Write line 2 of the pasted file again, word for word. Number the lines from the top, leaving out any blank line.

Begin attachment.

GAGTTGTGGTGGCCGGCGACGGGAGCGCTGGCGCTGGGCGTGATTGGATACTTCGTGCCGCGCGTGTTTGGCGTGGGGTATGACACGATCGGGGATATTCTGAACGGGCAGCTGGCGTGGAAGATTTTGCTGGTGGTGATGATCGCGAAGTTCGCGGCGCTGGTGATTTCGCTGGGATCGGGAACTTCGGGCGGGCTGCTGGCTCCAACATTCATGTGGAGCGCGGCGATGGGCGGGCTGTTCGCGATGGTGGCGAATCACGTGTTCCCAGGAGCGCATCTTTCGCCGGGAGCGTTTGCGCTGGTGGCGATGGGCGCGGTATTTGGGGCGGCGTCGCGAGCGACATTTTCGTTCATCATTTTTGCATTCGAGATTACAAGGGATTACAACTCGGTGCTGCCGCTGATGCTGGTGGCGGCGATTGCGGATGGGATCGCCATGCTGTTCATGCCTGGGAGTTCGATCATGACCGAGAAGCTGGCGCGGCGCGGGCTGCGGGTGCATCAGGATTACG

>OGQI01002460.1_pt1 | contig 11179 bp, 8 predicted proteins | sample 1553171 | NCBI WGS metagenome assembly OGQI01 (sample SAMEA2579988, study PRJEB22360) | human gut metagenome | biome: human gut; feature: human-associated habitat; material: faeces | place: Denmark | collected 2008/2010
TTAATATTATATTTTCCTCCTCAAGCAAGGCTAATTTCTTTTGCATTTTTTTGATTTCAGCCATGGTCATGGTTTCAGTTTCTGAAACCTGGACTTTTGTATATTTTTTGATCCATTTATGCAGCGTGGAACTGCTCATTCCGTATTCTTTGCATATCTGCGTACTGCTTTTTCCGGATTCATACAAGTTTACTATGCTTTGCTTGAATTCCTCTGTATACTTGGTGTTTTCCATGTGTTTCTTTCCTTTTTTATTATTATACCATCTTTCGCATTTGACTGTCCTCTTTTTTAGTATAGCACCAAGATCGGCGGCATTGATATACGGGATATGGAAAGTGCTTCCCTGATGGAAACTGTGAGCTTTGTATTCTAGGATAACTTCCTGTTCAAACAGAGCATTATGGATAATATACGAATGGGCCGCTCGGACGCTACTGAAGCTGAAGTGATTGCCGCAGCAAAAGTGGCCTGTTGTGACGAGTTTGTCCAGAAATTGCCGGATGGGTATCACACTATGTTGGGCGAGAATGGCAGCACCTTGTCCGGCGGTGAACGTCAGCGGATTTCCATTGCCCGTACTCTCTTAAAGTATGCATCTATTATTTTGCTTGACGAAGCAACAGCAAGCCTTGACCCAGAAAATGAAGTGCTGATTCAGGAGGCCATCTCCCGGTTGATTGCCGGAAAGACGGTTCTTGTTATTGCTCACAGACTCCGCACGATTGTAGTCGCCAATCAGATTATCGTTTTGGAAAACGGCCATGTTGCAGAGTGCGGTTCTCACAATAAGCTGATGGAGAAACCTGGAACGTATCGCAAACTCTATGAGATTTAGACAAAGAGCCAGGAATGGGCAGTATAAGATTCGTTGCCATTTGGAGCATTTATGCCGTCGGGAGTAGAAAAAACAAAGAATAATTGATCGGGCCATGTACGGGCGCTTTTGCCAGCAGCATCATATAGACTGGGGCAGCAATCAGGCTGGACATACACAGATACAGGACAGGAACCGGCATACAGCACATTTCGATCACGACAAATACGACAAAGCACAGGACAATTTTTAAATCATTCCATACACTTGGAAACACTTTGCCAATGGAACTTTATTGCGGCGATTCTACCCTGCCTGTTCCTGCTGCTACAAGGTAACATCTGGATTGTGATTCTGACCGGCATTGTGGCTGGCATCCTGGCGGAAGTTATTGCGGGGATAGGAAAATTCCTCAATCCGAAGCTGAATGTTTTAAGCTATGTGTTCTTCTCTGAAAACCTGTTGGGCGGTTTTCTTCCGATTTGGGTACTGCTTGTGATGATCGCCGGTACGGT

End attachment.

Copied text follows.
>OGQI01002460.1_pt1 | contig 11179 bp, 8 predicted proteins | sample 1553171 | NCBI WGS metagenome assembly OGQI01 (sample SAMEA2579988, study PRJEB22360) | human gut metagenome | biome: human gut; feature: human-associated habitat; material: faeces | place: Denmark | collected 2008/2010